• Well, I certainly don't want to be a source of indigestion or anguish! :) Certainly a variety of answer styles is a good thing, but as I said, these just seem far off what generally seems to be considered good answers. But, as Passerby's answer, downvote when appropriate and move on - certainly not worth getting annoyed about, or causing angst amongst the moderators. – awjlogan Apr 6 at 19:46
• @awjlogan All in a day's work :-). A moderator's task turns out to be akin to herding cats. If it's not unusual answers it's "unkind", "not an answer", '16 million comments in the last day" ... . User input is still welcome as desired. Someone has to do it :-). – Russell McMahon Apr 6 at 21:18
• Thank you Russell (and all mods!) for your continued (continuous?) cat herding. I'm sure most people don't appreciate the work that goes in to it and also what powers you do, and more probably do not, have :) – awjlogan Apr 7 at 19:48

TLDR! :)

Those who think my answer is a "blog" post might like to read the story below.

Some three years ago a newbie asked for an advice on which 9-DOF MEMS sensor to pick. So I wrote a long research report (not a blog!) for his reference.

Adafruit 9-DOF or other accelerometer/magnetometer/gyroscope sensor for Raspberry PI 2/3 with Windows IoT - Viewed 1k times

The OP then asked me the following question:

Is this a blog or what? Never seen an answer so in-depth – ccalboni Apr 18 '19 at 12:30

A blog is usually a dated diary, with personal opinions. My answer is rather objective, with comprehensive research notes (that is why long and deep), and why I suggest this not that.

When comparing two sensors eg, I list google search counts to convince which is more popular.

And I am digging deep, because I am looking far. I am aware I am writing too long, otherwise I would tell you that the sensor MPU9050 I am recommending is already obsolete! :) invensense.com/wp-content/uploads/2018/10/… – tlfong01 Apr 19 '19 at 7:16

Those who think my answers are "too long", "not to the point", might like to check out my criteria of length of answer below.

Make your answer as short as possible, but as long as required.

Let me give an example of my short answers.

Raspberry Pi 3b+ do not detect DS18b20 on 1 Wire - Asked 2 years ago, viewed 2k times

The OP complains that he has spent hours without luck on the DS18B20 temperature sense driver. I repeated his experiment and concluded that his driver might be out of date.

Now I could give the one of following three answers:

Version 1.

Your driver is too old, try the new newest.


Version 2.

My configuration works: stretch 19apr08, python 3.5.3, W1ThermSensor V0.3.0.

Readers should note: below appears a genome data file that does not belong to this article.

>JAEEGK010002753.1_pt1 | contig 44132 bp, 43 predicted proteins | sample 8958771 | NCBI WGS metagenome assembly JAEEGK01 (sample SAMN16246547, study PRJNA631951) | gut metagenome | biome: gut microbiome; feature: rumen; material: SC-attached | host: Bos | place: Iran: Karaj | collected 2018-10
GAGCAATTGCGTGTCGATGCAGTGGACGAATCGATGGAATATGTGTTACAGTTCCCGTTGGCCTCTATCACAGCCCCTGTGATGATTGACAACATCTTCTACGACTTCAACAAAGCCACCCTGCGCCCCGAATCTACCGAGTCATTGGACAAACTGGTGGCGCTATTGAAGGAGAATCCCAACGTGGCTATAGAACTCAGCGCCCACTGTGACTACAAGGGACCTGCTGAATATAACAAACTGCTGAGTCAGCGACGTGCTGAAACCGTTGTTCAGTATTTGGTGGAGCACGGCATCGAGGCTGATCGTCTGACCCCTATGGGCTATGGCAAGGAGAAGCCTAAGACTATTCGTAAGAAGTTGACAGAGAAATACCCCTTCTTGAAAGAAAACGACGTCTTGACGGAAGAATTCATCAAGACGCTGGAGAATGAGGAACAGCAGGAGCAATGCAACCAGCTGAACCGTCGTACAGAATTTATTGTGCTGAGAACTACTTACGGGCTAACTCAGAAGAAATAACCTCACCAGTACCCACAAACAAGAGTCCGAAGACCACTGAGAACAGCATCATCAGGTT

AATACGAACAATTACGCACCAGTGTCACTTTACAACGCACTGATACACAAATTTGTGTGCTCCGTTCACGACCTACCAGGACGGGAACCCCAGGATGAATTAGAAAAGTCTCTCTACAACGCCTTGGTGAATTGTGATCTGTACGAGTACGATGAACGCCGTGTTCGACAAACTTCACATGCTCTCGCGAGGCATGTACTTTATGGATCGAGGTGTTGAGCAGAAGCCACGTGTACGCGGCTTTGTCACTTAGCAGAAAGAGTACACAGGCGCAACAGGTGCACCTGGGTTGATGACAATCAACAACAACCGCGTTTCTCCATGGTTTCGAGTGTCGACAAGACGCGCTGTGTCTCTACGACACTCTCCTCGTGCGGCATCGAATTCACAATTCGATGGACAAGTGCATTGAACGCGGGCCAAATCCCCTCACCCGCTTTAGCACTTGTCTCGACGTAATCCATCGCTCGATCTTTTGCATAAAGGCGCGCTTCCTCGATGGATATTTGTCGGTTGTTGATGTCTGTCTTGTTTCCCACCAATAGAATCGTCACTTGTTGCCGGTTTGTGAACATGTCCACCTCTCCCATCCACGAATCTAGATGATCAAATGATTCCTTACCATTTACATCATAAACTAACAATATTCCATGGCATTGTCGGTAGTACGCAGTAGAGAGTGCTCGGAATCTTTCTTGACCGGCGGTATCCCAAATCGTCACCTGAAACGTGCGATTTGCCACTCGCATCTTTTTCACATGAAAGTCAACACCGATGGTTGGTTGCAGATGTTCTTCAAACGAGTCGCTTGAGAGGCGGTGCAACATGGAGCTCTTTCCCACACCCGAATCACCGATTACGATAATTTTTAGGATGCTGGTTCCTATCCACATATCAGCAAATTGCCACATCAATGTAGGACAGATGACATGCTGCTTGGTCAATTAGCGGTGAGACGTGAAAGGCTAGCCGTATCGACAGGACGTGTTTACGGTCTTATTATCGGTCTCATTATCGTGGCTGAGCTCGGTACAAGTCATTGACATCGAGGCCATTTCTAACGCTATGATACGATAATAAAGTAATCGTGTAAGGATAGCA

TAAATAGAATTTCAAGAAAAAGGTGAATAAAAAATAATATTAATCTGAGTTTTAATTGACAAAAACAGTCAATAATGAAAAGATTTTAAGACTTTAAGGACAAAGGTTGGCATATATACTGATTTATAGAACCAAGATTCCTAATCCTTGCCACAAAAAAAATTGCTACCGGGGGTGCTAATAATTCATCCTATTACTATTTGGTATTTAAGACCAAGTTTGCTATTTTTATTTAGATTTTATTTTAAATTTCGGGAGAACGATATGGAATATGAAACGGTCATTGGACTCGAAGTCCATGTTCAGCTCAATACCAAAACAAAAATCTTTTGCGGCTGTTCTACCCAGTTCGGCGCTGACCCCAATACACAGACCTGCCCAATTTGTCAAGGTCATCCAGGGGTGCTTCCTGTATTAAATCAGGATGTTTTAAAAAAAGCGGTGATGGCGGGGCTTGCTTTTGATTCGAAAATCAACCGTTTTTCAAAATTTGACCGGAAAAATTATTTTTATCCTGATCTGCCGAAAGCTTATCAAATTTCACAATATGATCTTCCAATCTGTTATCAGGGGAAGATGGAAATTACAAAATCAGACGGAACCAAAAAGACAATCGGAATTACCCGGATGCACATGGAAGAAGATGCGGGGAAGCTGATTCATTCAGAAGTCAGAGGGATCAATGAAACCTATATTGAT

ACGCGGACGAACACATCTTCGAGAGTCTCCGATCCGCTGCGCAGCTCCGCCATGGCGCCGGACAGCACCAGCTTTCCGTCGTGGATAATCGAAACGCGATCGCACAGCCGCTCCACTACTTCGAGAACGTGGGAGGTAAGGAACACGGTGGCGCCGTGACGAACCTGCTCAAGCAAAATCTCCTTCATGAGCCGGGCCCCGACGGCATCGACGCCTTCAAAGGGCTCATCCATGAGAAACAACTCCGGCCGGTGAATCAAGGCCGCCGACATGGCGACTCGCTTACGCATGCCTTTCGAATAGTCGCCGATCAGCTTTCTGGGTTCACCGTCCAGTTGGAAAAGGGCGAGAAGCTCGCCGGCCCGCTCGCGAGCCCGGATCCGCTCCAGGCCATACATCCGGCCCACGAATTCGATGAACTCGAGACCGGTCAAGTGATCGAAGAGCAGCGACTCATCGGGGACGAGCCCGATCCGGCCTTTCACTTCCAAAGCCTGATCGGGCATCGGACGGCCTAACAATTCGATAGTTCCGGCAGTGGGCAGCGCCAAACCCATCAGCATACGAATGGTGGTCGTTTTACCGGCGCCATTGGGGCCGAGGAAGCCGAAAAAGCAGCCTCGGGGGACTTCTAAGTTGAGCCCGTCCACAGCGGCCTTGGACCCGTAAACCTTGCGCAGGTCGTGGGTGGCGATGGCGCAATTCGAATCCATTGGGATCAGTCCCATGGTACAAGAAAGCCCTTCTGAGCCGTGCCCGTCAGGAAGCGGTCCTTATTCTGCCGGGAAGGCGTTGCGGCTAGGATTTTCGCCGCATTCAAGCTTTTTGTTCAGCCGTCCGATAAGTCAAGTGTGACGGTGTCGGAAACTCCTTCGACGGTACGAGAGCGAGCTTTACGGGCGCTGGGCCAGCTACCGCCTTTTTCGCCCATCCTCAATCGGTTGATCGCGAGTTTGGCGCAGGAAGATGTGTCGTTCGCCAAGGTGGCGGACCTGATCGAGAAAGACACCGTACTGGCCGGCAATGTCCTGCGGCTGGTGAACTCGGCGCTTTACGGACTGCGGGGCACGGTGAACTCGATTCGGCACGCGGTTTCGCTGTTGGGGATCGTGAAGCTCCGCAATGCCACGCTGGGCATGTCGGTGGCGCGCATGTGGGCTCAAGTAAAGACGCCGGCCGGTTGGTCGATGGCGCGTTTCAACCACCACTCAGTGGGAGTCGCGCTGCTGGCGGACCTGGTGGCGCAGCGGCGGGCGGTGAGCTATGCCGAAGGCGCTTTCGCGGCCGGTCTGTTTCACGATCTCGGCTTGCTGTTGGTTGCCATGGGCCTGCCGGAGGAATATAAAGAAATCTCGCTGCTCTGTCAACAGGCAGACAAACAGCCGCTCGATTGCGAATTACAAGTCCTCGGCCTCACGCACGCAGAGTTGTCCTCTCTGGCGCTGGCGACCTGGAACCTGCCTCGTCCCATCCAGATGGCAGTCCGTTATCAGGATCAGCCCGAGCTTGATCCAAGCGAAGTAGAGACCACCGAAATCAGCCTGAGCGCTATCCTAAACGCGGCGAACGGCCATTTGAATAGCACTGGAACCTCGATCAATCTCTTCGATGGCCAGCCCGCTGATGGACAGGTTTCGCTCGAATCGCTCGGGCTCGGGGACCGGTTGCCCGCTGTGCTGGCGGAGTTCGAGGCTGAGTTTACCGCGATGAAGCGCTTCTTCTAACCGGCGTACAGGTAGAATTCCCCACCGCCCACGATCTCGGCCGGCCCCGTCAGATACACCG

Version 3.

(a) My configuration works (stretch dated 19apr08, python 3.5.3, W1ThermSensor V0.3.0),

(b) Your 1-Wire cable might be too long, see my photo that works.

(c) You might like to try my debugged python program, with sample output.


I judged that the OP is experienced. So Version 1 should be long enough for him.

However, I usually do not answer for only the OP, but for all the long tail of future newbie readers. So I additionally gave a demo program, written according to the StackOverflow's guideline for the questioners:

MCVE (Minimal, Comprehensive, Verifiable, Example).

Actually my guideline is one longer: ALSO GIVE A SAMPLE OUTPUT, so it is MCVES! :)

3. More on why I write long, and not short answers

So the above Q&A on DT driver shows that I can write vert short, to the point answer for the expert OP, or longer answer for regular readers, or even longer answers for the newbies who do't know what is going on, or don't know what they don know. Actually my answer mentioned above was followed by a couple of follow up answers, on the same laser focused topic of 1-W DS18B20, on the FAQ problem why multiple devices were not detected, problems encountered on different packages etc. I even went one step further on the DS18B20 extension module with buffers/extenders for extremely long wires, for industrial grade building automation application engineers.

Let me show you another recent example on how I can either write very short or very long answers. This is the link to the Q&A:

Is it necessary to use a pull down resistor with this BTS7960? - Asked 4 days ago Active yesterday Viewed 135 times

Actually I could give a very short, a bit rude answer as:

#sanier, I checked that your bts7960 input pins should have already pulled down: https://i.imgur.com/1PuTkGX.jpg. Have a great weekend. Cheers. – tlfong01 21 hours ago